A Useful Tool
Higher education is well-served
by national report card
By Philip J. Rock is chairman of the Illinois Board of Higher Education.
THE NATIONAL CENTER for Public Policy and Higher Education has performed a valuable service
in devising the first-ever report card evaluating higher education on a state-by-state basis.
The national report card will prove to be a useful tool for accountability, for policymaking and for
advocacy. The virtues of the report card are many, but three stand out:
The report card has been thoughtfully prepared and skillfully crafted, but like the first version of
anything, it is not without flaws. Perhaps the most glaring of those deficiencies is the absence of critical
data from many states—Illinois included—on some of the key indicators of performance. The National
Center and states should work together to ensure that gaps in data will be plugged by the time the next
report card on higher education, due in 2002, is prepared.
- It measures performance based on variables that are relevant to the public’s perception of the
purposes of higher education—the affordability of a college degree, participation in postsec-ondary
education, college completion rates and such.
- It gives states realistic benchmarks to shoot for—the top grades go to the top-performing states
in each category, and other states are judged against the top performers, thereby creating
- It is presented in a format familiar to the public, public officials and press, thus ensuring it will
gain widespread attention and be readily understood.
In addition, although it is generally true that the National Center chose valid performance measures,
at least in some categories the variables used for making judgments were not uniformly informative. For
example, the weakest of the five graded categories was the benefits of higher education, particularly in
calculating the economic and civic advantages resulting from higher education. Recently, an in-depth
study commissioned by the Illinois Board of Higher Education and conducted by the University of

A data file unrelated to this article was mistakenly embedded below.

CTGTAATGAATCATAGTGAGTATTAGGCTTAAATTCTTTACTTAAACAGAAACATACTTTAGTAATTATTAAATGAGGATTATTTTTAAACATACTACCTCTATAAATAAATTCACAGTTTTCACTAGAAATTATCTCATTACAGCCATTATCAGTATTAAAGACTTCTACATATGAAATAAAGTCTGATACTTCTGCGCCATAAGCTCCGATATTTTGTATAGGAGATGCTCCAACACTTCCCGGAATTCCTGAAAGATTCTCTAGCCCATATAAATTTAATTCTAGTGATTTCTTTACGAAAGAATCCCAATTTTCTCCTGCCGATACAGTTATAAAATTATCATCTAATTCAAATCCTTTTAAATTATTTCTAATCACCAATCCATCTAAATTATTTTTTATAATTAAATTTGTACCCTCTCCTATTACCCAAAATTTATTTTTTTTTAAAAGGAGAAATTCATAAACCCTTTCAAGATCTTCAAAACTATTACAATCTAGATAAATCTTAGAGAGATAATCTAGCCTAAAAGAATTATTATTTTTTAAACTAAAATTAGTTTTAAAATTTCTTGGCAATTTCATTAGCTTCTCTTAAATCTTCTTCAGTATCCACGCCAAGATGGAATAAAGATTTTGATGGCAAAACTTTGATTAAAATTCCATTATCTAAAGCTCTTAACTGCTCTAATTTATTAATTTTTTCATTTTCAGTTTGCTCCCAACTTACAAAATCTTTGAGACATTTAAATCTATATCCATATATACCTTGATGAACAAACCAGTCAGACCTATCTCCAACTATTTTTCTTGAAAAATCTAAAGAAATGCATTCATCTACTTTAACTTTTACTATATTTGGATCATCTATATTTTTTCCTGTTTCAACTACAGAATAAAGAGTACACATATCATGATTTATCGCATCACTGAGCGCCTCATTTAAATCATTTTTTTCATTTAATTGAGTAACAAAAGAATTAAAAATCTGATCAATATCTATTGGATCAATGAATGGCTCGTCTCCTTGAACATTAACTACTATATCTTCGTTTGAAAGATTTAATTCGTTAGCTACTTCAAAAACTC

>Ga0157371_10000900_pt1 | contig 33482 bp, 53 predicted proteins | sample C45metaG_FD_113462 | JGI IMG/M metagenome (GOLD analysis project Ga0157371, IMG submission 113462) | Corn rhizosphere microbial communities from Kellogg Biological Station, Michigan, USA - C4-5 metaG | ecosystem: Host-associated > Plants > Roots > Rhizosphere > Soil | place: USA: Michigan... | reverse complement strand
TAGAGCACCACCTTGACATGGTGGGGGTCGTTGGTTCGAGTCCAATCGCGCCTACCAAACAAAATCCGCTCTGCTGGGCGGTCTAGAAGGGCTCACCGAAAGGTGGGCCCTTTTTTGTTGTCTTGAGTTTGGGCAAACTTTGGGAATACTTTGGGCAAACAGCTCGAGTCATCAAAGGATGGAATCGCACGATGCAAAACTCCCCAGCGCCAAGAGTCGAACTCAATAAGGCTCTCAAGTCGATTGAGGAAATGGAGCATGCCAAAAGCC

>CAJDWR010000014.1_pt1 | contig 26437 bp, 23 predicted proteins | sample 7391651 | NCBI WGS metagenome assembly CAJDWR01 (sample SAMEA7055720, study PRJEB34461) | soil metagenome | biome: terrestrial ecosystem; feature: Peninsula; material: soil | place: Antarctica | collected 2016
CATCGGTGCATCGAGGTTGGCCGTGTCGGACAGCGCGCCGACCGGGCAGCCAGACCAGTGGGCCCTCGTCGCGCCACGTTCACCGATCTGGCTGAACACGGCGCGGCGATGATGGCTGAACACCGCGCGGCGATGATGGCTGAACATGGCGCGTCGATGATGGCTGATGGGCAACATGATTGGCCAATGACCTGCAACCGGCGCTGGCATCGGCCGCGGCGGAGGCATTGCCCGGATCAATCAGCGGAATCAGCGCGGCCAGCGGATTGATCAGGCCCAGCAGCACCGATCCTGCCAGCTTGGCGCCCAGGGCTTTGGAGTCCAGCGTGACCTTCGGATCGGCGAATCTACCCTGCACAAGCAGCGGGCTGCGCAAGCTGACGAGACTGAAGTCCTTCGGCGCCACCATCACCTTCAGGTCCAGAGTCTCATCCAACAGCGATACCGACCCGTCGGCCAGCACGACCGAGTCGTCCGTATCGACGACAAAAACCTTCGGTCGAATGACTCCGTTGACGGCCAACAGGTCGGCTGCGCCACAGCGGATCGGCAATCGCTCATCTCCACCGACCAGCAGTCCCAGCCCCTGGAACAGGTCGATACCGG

Illinois concluded that the economic and non-economic benefits of higher education were substantial
Even with its flaws, however, the report card is a mechanism to build accountability with the public
and thereby to strengthen advocacy for higher education with political leaders, the business community
and other constituencies.
It also will guide policymakers in all states to bolster strengths and shore up weaknesses exposed in
the report card, which is the purpose the National Center set out to achieve.
For example, in Illinois, as we rejoice over the top-in-the-nation grade received on the report card,
we are diligently exploring what we need to do to maintain the A’s in preparation, participation and
affordability, and to raise the grades in degree completion and benefits.
Another order of business will be to fill the information gaps that cloud the view of student prepara-tion
in Illinois. The Board of Higher Education will work with the State Board of Education to ensure that
data concerning course-taking patterns of middle and high school students and student achievement
measured by the National Assessment of Education Progress are available. The report card also will
assist us in refining our own standards of performance and benchmarks of progress.
Finally, the report card will help us engage in constructive conversations within higher education
and with the K–12 community about core values and policies relating to adequate preparation for col-lege,
especially in the number of students taking the core college prep curriculum; access to college,
particularly for minorities whose representation in higher education continues to lag; and means to raise
the number of students who leave college with a degree.
In short, the National Center has given states the impetus and much of the data to improve higher
education across the country. When the national valedictorian gets just a B+, there remains much room